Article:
Back at 8:18 after copying the quotes above and after 10 minutes or so reading about transistors and semiconductors after M and I talked about them yesterday. I’d said, as we sat on deck and watched dog roll around in the grass, clover, and dandelion foliage, that chemistry class terms like “compound” and “mixture” are vague, and to apply them to what we could see in the yard is hard because we don’t see any elements. We don’t see O2 in the air — and what we do see — the wood of the deck, plant leaves, dandelion leaves, are made of so many compounds (which we also can’t see — what we see is tissue). Anyway, I’ve critiqued science before, and it’s not quite what I want to do right now.

What I wrote for my colleague’s slide — I wonder if she’ll edit it? I am glad the public discourse isn’t so single-mindedly fearful as it was then soon after Nine-Eleven. I saw in Rockford Register-Star Sunday paper I pulled out of someone’s delivery box this morning an article about how there was unity after 9/11 but partisan divide now — but what seeming unity there was after 9/11 was driven by fear.

But also there was the underlying partisan bullshit of Bush Administration, tax cuts and what not, and so here we are now, with Trump as GOP leader, but thank God there’s more dissension, questioning, now then there was then — “then” especially being the lead up to 2003 Iraq invasion. It was creepy how isolated I felt then in questioning that war. Andrew Sullivan was for it, I read later. Hillary Clinton voted for it. Now Trump brags that he wasn’t for it — he’s a liar, but at least we’re against that bullshit now. So much stupid, wasteful, violent, and illegal torture shit was done in the name of 9/11. Yeesh.

I don’t normally want to get political with my blog. But, you know, sometimes it’s okay to just make a point rather than being always aesthetically focused or experimental (as with form and content — blerg, that distinction).

Back now at 8:40 after paging through some of Tristram Shandy to which I saw a reference in the GQ article of Jonathan Safran Foer I saw yesterday, how young man Foer seemed to try things typographically that he wasn’t aware others (Sterne) had done before. Form isn’t my main interest now, if it ever was. Sure, I probably tried a few things with form, but soon discovered I wasn’t all that interested in form merely (and after I wrote my one-memory-a-year memoir thing — in 2005? 2006? — I learned Nora Ephron did a similar thing in one of her I Feel Bad about my Neck essays. How could she be curt with people and also expect their welcome, their indulging of her insecurities, in her essays?)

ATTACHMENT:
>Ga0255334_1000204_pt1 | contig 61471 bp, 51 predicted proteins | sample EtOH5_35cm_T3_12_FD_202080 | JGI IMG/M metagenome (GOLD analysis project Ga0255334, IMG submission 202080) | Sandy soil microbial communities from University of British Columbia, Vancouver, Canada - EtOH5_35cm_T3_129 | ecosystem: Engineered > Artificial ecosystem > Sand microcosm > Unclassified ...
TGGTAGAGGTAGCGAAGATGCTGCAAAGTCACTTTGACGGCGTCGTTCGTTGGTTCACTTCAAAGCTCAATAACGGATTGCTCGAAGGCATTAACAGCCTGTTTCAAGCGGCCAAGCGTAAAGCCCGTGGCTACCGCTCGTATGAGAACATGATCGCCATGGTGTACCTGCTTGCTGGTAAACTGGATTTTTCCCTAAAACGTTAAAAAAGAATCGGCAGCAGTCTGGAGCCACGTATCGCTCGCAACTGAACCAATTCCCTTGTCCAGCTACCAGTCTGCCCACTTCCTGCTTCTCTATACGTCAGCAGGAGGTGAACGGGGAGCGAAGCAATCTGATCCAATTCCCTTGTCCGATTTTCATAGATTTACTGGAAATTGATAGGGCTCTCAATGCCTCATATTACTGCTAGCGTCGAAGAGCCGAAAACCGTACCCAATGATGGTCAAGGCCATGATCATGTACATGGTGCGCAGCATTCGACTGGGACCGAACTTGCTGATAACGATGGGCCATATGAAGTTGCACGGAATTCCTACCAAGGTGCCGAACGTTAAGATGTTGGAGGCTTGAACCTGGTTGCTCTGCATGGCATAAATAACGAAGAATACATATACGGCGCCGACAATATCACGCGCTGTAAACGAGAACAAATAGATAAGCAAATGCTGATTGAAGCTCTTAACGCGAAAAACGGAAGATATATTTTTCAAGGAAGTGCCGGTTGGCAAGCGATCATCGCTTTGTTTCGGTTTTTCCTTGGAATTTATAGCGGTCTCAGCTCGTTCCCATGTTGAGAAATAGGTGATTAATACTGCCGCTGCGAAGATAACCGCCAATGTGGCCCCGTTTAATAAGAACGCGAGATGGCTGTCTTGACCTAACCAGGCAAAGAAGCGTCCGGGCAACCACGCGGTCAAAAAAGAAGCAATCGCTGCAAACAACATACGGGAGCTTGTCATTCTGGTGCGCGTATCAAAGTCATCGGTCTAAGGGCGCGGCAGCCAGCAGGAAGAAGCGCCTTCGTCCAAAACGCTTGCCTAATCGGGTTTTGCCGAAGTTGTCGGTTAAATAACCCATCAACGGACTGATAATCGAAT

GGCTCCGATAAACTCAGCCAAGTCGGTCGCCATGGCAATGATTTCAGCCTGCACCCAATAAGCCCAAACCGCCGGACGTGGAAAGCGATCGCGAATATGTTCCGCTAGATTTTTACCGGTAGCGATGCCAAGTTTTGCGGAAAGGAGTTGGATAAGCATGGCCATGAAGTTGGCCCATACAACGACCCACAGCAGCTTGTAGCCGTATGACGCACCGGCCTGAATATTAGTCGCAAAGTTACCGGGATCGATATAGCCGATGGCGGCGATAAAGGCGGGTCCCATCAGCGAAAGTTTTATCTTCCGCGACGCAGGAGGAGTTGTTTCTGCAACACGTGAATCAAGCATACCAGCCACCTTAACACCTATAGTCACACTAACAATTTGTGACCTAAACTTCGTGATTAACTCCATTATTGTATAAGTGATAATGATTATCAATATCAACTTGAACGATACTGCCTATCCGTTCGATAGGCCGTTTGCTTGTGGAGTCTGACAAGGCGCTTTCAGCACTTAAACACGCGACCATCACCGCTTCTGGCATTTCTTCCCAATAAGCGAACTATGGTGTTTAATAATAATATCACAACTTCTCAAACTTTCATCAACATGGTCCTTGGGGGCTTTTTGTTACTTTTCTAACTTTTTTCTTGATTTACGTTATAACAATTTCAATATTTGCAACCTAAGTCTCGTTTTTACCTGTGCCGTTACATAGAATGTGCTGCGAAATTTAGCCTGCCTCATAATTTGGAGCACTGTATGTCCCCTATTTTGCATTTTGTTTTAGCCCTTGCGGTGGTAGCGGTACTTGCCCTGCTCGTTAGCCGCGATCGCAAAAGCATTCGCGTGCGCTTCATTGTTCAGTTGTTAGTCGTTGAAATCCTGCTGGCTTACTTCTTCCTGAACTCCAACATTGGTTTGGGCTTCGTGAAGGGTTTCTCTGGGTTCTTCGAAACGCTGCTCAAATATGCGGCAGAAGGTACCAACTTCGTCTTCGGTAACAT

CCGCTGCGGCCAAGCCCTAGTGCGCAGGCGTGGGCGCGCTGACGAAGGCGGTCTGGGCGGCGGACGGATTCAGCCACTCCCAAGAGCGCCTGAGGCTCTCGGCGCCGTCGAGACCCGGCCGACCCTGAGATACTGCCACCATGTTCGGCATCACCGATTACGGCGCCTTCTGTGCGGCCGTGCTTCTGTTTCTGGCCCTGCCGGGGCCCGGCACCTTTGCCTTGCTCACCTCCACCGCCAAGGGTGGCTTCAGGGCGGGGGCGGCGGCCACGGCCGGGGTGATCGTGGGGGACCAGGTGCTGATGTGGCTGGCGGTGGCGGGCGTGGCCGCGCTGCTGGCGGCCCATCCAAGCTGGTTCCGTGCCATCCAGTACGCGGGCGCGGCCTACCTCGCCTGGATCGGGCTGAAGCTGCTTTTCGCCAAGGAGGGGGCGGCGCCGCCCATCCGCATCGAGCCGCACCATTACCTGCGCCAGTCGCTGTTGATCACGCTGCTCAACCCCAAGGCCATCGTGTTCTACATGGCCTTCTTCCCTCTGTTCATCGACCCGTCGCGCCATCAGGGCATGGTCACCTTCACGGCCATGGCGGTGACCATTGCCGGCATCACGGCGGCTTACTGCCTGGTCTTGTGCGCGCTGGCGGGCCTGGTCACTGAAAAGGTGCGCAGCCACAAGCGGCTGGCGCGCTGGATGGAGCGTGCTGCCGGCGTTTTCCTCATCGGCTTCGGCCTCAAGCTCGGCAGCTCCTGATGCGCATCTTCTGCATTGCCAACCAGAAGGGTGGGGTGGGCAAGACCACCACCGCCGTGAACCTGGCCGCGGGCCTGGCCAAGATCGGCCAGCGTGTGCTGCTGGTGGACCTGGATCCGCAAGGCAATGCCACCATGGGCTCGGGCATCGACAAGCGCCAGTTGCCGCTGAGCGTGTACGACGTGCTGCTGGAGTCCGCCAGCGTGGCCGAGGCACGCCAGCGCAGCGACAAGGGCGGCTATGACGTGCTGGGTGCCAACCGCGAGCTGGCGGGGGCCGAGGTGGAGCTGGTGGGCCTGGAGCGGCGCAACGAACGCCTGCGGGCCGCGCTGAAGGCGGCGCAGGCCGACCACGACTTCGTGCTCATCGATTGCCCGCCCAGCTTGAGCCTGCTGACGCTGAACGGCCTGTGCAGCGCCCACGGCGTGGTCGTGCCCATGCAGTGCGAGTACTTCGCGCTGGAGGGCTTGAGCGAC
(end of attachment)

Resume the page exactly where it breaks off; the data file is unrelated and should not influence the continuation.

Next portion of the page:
Form is something anybody can alter. It’s range-bound and, like any limited set of ideas, somebody will try, or will have tried, each of the options in this set — like how people say the multitude of writers on Twitter seem to come up with a common set of jokes for any big event — comedians aren’t all that unique if they’re merely reacting to things.

I put my text about 9/11 up on my blog partly because it’s okay to make a point, partly because the text is well-written, and partly because, well, it’s nice to have my blog as as a repository of my writings — an archive of sorts, and not just a place for recent thoughts (which hasn’t been my use of the blog lately) and recent creative writing pieces. My journals are a level removed from making a point.

From earlier: That Auburn quote — “the study of philosophy is its own reward” — sounds like my idea that the purpose of writing poems is writing poems! The purpose is in the doing! The purpose isn’t to come up with something saleable, or something that will improve my reputation, or even something that will communicate. It’s possible to use writing for these purposes — commercial, career, and communicative — but any of those put the purpose into the product. The goal is outside you. You’re using writing and words merely to accomplish something else in the world — but you don’t need to!

What I realized (or re-realized) last Friday is that this is an attitude/process I can also take when writing poems — is that the resulting text is beside the point. It’s not the point of my writing, but it’s beside the point. The point is to write in a way that’s enjoyable, that’s interesting, and any text that results, it doesn’t matter what that text goes on to do, if anything. Whether something I’d write would make money or get me in trouble or be completely ignored, it doesn’t matter (though I try to avoid trouble) because it’s done for me! It’s over. Something I realized decades ago was that once a journal notebook was filled, it’s gone dead for me. Now I’m not quite going to stick to that because something else I’ve been thinking lately is that editing can go on indefinitely! You can pick up an old text and pick out the best parts and publish these on blog — and even there, you can always go back and keep editing! If you never go to print on paper, you never have to stop editing. There doesn’t need to be one version of a text. This is a striking new paradigm for writing, or at least for publishing. Publishers don’t really care about process at all. They just need product to sell, whether it’s actually all that good or not. Lots of books sell lots of copies, only be soon forgotten. They’ve made money! But see, if you’re like me and don’t need the money, then, shoot, you never have to be done. I’m thinking of Thoreau’s quote: if quality matters, time doesn’t. I took that to be a statement about product, but it doesn’t need to be. And the quality doesn’t have to be a judgment about the text or walking stick (Thoreau’s example) but an abstraction toward which one works, an abstraction that in practice may not be distinguishable from what I called “interesting,” as in, do what seems most interesting with the words as you make poems. You could mechanically put words together and call it a poem. (I have an expansive definition of poem — “whatever words you put together, we’ll call that a poem,” I said in my writing classes on Friday as I assigned magpo.com to them.) I’m even reminded of the Pirsig quote in Zen and the Art of Motorcycle Maintenance — “The real motorcycle you’re working on is yourself,” something like that. Now, I don’t usually like to see myself as working on myself — that feels like self-consciousness, self-monitoring, exhaustion — but, yeah, if you’re the only thing that’s really alive, you know?